Wine & Food

    Dry January is over: here’s what to drink

    30 January 2019

    Though we might think of ourselves as a post-God society, much of what we do still smacks of religious observance. Take Dry January or Veganuary, for example. These are like secular versions of the Lenten fast. I didn’t do either. In fact it was more like Hamuary in our house. Some people in the drinks trade, no doubt worried that all this abstinence is bad for the bottom line, have come up with an antidote, Tryanuary. I know, another dreadful portmanteau but still, I like the sentiment, be adventurous this year. So whether you’re returning to the sauce or just want unusual recommendations, here are some new things to get your tastebuds working in 2019.

    Turkish Buzbag

    I’ve always had a soft spot for the rough reds they serve in Turkish restaurants. One of the classics is Buzbag (it’s not the most appealing name, is it?) which has in recent years undergone a transformation. It is rough no more. The raw materials have always been there: Turkey has a wealth of indigenous grape varieties, most of them laden with umlauts. But now the Turks are getting rather good at turning them into wine. This new incarnation of Buzbag (Strictly Wine £10.99) is made from a blend of Öküzgözü and Boğazkere, and reminds me of a really good Beaujolais but with a heady, exotic sort of fragrance. It’s made by a Californian winemaker for Kayra, formerly the state monopoly which is now owned by drinks giant Diageo.

    Santorini Whites

    Turkish wine is roughly where Greek wine was twenty years ago. Like the Turks, the Greeks have a wealth of indigenous grape varieties. Perhaps the best of the white grapes is one called Assyrtiko which comes from the volcanic island of Santorini. It was used to make sweet Vin Santo, but now makes steely white wines that taste of salted lemons. If you like bone dry Rieslings, you’ll love wines from Santorini. The island is so hot and barren that yields are tiny; these wines are never going to be cheap. But for the quality neither are they expensive. The 2017 Thallasitis (literally from the sea) from Gaia Estate (Excel Wine £19.85) is excellent, and even better if you can hang onto it for a couple of years, like Riesling it ages beautifully.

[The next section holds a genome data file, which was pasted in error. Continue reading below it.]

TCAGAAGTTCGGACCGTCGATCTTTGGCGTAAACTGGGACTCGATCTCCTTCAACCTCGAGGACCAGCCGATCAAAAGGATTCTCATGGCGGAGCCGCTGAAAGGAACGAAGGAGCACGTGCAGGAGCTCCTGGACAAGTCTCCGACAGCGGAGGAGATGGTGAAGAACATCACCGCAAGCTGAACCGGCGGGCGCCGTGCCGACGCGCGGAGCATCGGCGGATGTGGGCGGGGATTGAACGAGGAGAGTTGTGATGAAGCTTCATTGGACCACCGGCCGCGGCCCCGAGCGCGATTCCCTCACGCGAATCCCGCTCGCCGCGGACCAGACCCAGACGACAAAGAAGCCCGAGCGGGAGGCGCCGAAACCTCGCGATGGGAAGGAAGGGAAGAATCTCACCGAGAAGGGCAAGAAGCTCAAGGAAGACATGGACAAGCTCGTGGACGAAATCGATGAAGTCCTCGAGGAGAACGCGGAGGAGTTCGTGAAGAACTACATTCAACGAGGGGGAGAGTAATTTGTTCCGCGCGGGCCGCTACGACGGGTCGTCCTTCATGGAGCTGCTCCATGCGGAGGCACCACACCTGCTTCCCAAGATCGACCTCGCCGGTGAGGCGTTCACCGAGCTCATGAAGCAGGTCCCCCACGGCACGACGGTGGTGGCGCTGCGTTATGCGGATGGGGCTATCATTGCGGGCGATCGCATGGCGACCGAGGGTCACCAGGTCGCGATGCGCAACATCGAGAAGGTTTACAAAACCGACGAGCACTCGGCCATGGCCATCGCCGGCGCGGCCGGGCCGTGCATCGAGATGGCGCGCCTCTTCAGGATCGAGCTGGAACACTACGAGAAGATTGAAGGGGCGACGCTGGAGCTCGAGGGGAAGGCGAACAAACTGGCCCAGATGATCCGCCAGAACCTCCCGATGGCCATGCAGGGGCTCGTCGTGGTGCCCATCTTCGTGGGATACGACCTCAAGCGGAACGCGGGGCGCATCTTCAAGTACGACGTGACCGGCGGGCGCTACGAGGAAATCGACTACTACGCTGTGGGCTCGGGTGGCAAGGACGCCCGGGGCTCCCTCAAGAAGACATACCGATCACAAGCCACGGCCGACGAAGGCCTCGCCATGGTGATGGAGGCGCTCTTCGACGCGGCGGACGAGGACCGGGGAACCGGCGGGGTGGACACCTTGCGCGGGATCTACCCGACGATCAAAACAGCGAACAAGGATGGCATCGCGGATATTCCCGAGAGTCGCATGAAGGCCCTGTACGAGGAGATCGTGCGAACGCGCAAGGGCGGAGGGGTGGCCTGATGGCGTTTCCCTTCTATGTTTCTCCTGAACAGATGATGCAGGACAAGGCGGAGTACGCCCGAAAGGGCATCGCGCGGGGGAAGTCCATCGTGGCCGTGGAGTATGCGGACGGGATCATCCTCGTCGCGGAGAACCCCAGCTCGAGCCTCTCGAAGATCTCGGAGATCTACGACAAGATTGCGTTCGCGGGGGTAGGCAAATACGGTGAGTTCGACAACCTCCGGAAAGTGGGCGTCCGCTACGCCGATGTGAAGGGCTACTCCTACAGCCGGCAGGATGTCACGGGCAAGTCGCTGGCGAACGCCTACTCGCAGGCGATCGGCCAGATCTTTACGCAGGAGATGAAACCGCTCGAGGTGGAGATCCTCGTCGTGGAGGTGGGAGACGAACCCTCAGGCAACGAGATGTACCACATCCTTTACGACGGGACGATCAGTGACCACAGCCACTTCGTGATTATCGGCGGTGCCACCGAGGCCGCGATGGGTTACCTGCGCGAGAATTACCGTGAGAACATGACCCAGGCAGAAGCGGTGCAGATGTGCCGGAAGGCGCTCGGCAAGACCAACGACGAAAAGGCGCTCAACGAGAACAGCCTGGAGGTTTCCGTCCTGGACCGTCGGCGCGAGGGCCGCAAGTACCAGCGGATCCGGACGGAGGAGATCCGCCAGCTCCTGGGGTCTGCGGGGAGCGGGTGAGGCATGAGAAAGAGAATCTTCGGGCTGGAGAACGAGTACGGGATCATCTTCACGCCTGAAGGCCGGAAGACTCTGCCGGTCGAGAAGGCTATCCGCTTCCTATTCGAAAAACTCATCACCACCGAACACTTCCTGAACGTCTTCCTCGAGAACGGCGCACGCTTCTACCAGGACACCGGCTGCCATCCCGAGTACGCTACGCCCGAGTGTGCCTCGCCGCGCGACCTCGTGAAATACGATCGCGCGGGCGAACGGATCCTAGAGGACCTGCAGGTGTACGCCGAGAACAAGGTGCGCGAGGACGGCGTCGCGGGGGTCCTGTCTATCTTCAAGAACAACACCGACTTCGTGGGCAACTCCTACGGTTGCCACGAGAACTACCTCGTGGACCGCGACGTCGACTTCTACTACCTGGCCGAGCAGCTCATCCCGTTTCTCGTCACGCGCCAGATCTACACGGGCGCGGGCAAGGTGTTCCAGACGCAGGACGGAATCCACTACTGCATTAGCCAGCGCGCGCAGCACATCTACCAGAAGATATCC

And now for something completely familiar – Chardonnay. I think a lot of us have forgotten what a wonderful and varied grape it is, from making bone dry wines in Chablis to opulent Pouilly-Fuissé – and that’s just Burgundy. Some of the best whites I’ve had in the last few months came from this most adaptable of grapes. There’s something for all budgets: from Fortnum and Mason’s rich 2014 Meursault Les Narvaux made by Vincent Girardin (£47.50) to the mouth-wateringly fresh 2017 Limari Chardonnay from Tesco’s Finest range (£8).

    Port – Churchill Tawny

    I might not give things up for Lent but I do do New Year’s Resolutions. My two this year were to try to be less serious, and to drink more Port. Both resolutions are going extremely well. Most of us forget about Port after Christmas but it’s excellent throughout the winter months. Nothing keeps out the cold better than a glass of Port. But, one of my best wine drinking experiences last year was with a bottle of chilled Churchill 20 Year Old Tawny in the September heat of the Douro valley. Only £29 from Oddbins, it is not expensive for a wine of this quality.

    Brandy is the new whisky

    Another undervalued commodity is brandy. One day, whisky lovers are going to wake up to the extraordinary value that lurks in Cognac and Armagnac but until they do, there are bargains to be had. I’ll give you an example: last year I tried two spirits that were about equal in quality and indeed style, a 45-year-old Grand Champagne Cognac from Hermitage (a company that specialises in rare brandies), and a 52 Year Old Macallan. The first cost £377.95, the whisky cost . . . . £38,000. Bananas! If you love old spirits, can you afford not to be be drinking Cognac?


    And finally, this year fun cocktails are coming back in a big way. For bartenders, it’s out with the tattoos, braces and chin stroking, and in with cocktail umbrellas and tiki classics like Mai Tais and Zombies. And, I am afraid to say, you will see more ‘sexy’ drinks like the Screaming Orgasm and the Slow Comfortable Screw against the Wall. Expect 2019 to be extremely embarrassing. I think I need a drink.

    Henry Jeffreys’ new book The Home Bar is published by Jacqui Small, £25.